[as told by Gawker]: “Now he’s [Steven Brill] launched Journalism Online Inc, whose goal is to make it easy for technologically-challenged newspaper companies to sell online subscriptions and individual stories.”

A sample of what else is available outside the wall on the launch:

  • The first part of an interview with paidContent – Staci D. Kramer reports: “The biggest surprise so far? Brill says that every publisher they’ve met with has asked about picking up an equity stake.”
  • Mark Potts’ blog post titled ‘Herding Cats’: “I think the whole online subscription idea is harebrained and doomed to failure, and I’ve ranted about that more than enough,” he writes.
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French publishers vs Google: ‘You are becoming our worst enemy’

December 16th, 2008 | 5 Comments | Posted by in Magazines, Newspapers, Online Journalism, Search

The headline quote comes from a round-up up by Eric Scherer of a meeting involving French newspaper and magazine publishers and Google. The meeting suggests some heavy anti-Google feeling on the publishers’ part.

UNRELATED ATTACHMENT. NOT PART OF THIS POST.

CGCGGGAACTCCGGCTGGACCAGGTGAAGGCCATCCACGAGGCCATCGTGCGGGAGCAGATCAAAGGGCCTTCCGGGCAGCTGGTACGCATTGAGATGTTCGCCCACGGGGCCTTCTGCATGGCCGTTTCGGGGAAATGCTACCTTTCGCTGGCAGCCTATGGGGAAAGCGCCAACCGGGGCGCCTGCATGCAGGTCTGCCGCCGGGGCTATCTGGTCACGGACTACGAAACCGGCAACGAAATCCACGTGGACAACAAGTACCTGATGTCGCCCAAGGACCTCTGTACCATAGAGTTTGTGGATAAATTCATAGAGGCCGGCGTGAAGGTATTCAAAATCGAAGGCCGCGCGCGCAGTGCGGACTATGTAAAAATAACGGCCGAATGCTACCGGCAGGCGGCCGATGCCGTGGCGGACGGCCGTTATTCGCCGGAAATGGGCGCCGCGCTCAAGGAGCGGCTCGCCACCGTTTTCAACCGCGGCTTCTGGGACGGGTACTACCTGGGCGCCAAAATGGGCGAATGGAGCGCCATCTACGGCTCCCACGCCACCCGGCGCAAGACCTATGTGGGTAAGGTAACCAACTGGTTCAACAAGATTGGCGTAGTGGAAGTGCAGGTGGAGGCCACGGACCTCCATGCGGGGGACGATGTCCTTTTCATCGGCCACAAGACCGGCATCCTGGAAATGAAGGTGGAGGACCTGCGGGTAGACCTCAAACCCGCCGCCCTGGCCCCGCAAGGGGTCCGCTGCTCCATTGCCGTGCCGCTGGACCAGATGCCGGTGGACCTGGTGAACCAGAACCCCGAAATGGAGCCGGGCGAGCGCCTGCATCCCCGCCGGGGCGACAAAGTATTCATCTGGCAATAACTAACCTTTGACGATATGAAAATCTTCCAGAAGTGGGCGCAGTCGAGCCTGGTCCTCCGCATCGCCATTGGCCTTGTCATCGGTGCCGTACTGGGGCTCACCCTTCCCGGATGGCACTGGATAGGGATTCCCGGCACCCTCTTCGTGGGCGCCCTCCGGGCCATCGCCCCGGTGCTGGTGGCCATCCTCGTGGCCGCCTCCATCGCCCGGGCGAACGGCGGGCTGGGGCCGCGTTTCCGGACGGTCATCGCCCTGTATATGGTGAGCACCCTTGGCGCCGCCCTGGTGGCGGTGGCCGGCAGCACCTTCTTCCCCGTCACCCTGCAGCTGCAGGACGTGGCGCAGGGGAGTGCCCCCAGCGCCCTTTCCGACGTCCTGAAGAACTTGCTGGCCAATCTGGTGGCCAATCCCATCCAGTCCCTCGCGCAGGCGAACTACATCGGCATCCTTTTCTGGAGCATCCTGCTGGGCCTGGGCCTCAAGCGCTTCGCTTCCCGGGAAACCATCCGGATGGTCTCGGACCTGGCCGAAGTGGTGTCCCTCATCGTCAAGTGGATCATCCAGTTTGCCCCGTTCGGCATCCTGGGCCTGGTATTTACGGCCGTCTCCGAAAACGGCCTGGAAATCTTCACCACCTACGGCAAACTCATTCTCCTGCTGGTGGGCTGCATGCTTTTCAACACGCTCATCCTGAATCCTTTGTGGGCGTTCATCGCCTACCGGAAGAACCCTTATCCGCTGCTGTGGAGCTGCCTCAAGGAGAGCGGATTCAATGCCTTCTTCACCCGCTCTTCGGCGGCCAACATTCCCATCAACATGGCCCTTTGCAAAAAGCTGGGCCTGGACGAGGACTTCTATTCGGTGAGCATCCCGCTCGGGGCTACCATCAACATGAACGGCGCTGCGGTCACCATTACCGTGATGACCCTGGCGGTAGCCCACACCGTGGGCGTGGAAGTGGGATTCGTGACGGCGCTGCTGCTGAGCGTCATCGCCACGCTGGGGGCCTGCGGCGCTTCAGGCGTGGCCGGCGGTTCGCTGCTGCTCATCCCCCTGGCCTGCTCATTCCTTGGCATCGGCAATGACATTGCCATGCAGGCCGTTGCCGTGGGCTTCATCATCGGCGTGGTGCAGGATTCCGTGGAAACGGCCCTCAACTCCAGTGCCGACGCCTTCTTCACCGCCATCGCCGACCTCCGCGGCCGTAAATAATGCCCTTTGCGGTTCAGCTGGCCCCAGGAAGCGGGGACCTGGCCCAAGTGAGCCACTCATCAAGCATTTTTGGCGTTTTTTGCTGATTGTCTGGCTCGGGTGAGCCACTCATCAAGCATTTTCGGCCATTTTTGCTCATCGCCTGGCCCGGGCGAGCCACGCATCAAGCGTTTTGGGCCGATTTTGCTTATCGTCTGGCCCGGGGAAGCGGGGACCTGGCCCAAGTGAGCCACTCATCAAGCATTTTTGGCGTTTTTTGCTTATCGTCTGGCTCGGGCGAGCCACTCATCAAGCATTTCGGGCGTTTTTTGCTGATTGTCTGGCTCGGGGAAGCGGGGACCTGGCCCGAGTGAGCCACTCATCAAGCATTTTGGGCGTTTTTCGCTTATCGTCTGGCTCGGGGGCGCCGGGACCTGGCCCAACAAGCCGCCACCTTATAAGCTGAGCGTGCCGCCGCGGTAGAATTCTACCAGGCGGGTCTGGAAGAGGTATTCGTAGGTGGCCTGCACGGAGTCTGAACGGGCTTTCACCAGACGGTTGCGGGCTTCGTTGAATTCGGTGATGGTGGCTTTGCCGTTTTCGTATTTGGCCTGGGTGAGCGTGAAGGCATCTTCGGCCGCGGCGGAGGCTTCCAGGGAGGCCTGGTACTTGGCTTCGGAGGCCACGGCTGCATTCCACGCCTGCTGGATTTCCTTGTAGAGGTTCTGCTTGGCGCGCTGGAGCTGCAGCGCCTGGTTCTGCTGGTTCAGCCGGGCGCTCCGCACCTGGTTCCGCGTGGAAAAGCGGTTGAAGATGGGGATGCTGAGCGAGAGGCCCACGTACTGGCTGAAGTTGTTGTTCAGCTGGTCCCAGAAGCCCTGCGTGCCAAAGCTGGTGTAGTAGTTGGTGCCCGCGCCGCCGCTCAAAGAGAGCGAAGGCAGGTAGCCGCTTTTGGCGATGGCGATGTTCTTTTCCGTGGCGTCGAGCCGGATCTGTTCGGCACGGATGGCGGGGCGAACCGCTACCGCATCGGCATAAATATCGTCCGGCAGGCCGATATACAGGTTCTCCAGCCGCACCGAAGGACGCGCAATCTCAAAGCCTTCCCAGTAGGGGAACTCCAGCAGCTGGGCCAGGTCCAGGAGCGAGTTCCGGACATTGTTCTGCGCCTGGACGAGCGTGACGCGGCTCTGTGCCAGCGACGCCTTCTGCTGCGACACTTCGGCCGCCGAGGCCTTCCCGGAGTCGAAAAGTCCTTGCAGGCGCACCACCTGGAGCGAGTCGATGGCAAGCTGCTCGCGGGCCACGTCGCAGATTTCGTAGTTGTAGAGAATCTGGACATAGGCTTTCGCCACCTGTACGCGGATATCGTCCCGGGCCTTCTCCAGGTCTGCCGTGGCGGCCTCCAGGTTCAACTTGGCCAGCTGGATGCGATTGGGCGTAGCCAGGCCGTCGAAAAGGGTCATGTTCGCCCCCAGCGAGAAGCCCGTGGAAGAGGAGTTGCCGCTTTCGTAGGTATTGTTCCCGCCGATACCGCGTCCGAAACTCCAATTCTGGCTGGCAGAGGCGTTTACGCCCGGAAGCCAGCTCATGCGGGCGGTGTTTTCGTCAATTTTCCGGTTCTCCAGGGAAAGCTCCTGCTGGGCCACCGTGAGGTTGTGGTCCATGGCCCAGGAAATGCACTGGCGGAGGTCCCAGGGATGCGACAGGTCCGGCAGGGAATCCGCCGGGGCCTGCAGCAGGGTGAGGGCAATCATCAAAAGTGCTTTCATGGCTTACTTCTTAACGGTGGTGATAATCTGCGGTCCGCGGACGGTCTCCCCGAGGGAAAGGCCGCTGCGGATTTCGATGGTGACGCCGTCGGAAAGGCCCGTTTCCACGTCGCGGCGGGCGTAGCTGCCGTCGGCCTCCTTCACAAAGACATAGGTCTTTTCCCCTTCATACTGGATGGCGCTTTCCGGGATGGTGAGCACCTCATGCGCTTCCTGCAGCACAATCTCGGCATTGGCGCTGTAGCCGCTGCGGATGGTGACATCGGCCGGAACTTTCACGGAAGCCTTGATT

According to one executive at the event, magazine and newspaper publisher Lagadère is on the brink of reporting Google to the EU Commission for ‘predatory practices’.

Watch the video below (courtesy of Adrian Vanachter Damien Van Achter of Scherer’s tweeted coverage of the meeting and make your own mind up as to which party you agree with.

One quote that grabbed my attention, however, was newspapers reported remark: “You are accepting the end of news as we know it.”

Google, secrecy about its algorithms and dominance of the online ad market aside, is looking forward; newspapers are trying to protect and control what they perceive as news and the news business. The problems they are facing, some related to Google and others not, should show them that this self-interested attitude can’t be maintained and their perception of ‘news as we know it’ is out-dated.

Jeff Jarvis sums this up in a blog post reacting to Scherer’s report:

“This anti-Google attitude comes from an apparent sense of entitlement that we see clearly in France but also elsewhere: Google owes us (…) They – like other publishers and journalists – think a market should be built around what they need and that there is a fair share that belongs to them even though they did not innovate and change so those who did should rescue them. But as Scott Karp has said, no one guarantees them a business model.”